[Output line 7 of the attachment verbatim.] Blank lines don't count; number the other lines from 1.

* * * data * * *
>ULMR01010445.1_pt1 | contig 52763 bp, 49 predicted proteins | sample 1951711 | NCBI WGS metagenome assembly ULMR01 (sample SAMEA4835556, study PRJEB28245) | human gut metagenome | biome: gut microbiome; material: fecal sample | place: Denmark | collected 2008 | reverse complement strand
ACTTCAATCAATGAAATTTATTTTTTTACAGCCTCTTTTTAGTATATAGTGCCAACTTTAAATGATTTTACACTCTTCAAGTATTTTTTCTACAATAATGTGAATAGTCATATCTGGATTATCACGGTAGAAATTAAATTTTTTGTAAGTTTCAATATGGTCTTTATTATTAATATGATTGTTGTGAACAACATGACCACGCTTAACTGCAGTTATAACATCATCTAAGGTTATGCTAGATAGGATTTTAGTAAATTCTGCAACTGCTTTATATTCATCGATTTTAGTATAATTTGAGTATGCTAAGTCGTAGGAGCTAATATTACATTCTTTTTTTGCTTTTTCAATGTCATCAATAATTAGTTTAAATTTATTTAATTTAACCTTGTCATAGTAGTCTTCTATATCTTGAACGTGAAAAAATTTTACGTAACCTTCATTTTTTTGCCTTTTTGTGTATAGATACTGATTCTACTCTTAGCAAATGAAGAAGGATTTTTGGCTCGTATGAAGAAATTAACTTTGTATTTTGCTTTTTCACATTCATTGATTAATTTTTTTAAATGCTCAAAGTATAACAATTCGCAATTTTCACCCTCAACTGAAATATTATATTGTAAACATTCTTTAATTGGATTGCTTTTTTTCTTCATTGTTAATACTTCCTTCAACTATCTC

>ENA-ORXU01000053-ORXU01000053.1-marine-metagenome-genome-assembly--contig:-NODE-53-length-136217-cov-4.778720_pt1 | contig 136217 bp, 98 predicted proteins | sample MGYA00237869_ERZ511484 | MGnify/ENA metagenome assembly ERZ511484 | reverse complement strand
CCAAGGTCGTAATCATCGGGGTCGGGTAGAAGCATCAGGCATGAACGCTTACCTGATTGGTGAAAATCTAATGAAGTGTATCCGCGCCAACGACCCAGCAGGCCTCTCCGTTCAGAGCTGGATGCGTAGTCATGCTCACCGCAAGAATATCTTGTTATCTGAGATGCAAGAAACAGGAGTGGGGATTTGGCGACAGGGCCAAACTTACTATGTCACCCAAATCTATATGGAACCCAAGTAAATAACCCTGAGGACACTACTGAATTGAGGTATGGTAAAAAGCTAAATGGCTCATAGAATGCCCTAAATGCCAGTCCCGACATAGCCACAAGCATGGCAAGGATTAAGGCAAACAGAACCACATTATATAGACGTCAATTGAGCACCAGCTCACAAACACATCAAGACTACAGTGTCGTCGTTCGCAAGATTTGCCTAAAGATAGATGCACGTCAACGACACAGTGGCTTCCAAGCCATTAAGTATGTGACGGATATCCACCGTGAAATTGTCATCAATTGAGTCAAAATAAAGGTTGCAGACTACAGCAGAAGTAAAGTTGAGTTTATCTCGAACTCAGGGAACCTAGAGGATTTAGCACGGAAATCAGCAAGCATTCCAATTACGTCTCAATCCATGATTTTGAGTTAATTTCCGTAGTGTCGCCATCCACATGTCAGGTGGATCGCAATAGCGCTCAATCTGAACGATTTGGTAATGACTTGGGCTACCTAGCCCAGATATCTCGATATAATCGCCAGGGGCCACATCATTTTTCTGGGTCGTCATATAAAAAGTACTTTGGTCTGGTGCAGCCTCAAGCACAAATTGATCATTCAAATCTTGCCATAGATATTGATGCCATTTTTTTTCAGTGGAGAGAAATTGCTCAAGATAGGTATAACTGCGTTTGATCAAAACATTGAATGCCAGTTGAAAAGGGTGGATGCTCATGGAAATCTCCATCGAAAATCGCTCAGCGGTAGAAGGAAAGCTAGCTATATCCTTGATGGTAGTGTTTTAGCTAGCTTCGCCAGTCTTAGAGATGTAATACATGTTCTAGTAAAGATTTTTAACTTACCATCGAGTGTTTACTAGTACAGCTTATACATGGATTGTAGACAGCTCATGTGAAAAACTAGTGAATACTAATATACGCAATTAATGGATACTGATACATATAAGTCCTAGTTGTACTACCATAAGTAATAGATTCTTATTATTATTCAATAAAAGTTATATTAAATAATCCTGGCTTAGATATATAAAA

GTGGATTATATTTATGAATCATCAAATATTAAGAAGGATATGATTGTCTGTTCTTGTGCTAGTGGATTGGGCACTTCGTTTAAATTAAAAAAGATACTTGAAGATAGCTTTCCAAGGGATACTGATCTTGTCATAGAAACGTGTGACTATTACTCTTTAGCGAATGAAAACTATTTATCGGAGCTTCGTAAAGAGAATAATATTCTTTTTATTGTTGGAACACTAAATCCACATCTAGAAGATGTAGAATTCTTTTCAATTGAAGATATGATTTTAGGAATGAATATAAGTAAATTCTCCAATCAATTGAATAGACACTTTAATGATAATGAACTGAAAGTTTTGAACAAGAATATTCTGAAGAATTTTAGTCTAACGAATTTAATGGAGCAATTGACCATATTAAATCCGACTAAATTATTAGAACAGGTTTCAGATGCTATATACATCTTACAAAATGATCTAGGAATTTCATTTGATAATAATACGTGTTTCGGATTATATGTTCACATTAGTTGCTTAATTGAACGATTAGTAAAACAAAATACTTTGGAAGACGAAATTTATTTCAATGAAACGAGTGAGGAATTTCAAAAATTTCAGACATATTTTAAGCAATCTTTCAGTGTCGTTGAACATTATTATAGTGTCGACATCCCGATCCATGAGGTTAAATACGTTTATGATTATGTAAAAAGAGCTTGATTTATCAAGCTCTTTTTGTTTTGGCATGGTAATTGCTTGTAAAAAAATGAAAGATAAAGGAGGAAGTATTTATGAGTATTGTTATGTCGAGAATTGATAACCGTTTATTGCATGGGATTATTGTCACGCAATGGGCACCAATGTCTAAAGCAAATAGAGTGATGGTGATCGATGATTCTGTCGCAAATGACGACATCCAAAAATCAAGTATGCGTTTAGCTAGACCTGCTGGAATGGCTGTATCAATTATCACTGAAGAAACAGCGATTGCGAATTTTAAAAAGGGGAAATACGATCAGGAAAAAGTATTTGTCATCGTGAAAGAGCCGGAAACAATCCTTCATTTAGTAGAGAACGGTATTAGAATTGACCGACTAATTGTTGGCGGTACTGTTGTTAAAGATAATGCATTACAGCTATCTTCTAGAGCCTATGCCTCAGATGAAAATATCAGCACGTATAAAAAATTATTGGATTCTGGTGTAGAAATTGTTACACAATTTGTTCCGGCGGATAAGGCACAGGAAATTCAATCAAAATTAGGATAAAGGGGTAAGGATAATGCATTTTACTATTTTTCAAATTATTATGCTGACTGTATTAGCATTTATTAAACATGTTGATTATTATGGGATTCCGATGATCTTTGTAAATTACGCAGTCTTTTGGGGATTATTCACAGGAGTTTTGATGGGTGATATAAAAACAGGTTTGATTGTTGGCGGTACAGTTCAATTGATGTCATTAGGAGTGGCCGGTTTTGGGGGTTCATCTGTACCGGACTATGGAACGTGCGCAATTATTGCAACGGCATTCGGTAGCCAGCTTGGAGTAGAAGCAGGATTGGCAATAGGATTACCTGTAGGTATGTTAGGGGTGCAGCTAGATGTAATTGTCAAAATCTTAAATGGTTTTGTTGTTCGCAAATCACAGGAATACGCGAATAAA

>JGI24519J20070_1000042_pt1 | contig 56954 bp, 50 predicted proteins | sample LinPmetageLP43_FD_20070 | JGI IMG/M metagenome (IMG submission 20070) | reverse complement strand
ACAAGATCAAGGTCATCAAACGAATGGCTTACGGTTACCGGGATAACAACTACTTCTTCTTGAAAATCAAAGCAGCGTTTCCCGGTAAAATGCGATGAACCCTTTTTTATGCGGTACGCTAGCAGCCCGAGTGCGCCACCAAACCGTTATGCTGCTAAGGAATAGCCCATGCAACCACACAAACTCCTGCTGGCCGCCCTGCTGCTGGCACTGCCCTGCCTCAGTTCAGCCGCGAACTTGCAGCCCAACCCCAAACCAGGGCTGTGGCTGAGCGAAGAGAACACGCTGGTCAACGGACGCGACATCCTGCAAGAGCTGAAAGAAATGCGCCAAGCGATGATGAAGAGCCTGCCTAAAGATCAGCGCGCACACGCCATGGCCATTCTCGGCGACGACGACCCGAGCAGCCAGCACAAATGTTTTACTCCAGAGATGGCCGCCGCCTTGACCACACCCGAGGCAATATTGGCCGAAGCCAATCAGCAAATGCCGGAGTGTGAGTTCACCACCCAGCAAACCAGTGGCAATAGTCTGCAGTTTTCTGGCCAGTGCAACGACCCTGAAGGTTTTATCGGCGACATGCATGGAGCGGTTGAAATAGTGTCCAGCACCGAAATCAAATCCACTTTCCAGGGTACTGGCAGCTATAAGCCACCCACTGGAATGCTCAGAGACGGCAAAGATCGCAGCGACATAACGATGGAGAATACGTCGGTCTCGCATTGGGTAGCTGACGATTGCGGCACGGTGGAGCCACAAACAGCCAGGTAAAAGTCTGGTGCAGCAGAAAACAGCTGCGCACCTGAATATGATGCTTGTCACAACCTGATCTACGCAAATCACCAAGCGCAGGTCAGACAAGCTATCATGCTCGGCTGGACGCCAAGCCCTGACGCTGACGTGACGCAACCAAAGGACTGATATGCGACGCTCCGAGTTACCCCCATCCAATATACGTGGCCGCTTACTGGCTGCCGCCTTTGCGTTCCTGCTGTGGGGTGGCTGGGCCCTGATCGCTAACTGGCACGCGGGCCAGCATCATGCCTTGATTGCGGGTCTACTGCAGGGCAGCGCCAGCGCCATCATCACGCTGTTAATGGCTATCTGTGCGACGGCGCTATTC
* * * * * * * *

ACAAGATCAAGGTCATCAAACGAATGGCTTACGGTTACCGGGATAACAACTACTTCTTCTTGAAAATCAAAGCAGCGTTTCCCGGTAAAATGCGATGAACCCTTTTTTATGCGGTACGCTAGCAGCCCGAGTGCGCCACCAAACCGTTATGCTGCTAAGGAATAGCCCATGCAACCACACAAACTCCTGCTGGCCGCCCTGCTGCTGGCACTGCCCTGCCTCAGTTCAGCCGCGAACTTGCAGCCCAACCCCAAACCAGGGCTGTGGCTGAGCGAAGAGAACACGCTGGTCAACGGACGCGACATCCTGCAAGAGCTGAAAGAAATGCGCCAAGCGATGATGAAGAGCCTGCCTAAAGATCAGCGCGCACACGCCATGGCCATTCTCGGCGACGACGACCCGAGCAGCCAGCACAAATGTTTTACTCCAGAGATGGCCGCCGCCTTGACCACACCCGAGGCAATATTGGCCGAAGCCAATCAGCAAATGCCGGAGTGTGAGTTCACCACCCAGCAAACCAGTGGCAATAGTCTGCAGTTTTCTGGCCAGTGCAACGACCCTGAAGGTTTTATCGGCGACATGCATGGAGCGGTTGAAATAGTGTCCAGCACCGAAATCAAATCCACTTTCCAGGGTACTGGCAGCTATAAGCCACCCACTGGAATGCTCAGAGACGGCAAAGATCGCAGCGACATAACGATGGAGAATACGTCGGTCTCGCATTGGGTAGCTGACGATTGCGGCACGGTGGAGCCACAAACAGCCAGGTAAAAGTCTGGTGCAGCAGAAAACAGCTGCGCACCTGAATATGATGCTTGTCACAACCTGATCTACGCAAATCACCAAGCGCAGGTCAGACAAGCTATCATGCTCGGCTGGACGCCAAGCCCTGACGCTGACGTGACGCAACCAAAGGACTGATATGCGACGCTCCGAGTTACCCCCATCCAATATACGTGGCCGCTTACTGGCTGCCGCCTTTGCGTTCCTGCTGTGGGGTGGCTGGGCCCTGATCGCTAACTGGCACGCGGGCCAGCATCATGCCTTGATTGCGGGTCTACTGCAGGGCAGCGCCAGCGCCATCATCACGCTGTTAATGGCTATCTGTGCGACGGCGCTATTC